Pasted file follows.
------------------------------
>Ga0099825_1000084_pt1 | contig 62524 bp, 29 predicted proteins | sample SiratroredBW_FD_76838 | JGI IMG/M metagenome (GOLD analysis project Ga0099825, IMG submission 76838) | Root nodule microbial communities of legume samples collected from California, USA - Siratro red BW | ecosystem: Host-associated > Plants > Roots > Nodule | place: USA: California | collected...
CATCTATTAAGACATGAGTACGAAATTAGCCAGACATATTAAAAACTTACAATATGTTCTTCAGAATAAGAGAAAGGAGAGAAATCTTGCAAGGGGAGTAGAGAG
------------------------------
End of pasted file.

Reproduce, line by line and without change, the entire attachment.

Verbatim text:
>Ga0099825_1000084_pt1 | contig 62524 bp, 29 predicted proteins | sample SiratroredBW_FD_76838 | JGI IMG/M metagenome (GOLD analysis project Ga0099825, IMG submission 76838) | Root nodule microbial communities of legume samples collected from California, USA - Siratro red BW | ecosystem: Host-associated > Plants > Roots > Nodule | place: USA: California | collected...
CATCTATTAAGACATGAGTACGAAATTAGCCAGACATATTAAAAACTTACAATATGTTCTTCAGAATAAGAGAAAGGAGAGAAATCTTGCAAGGGGAGTAGAGAG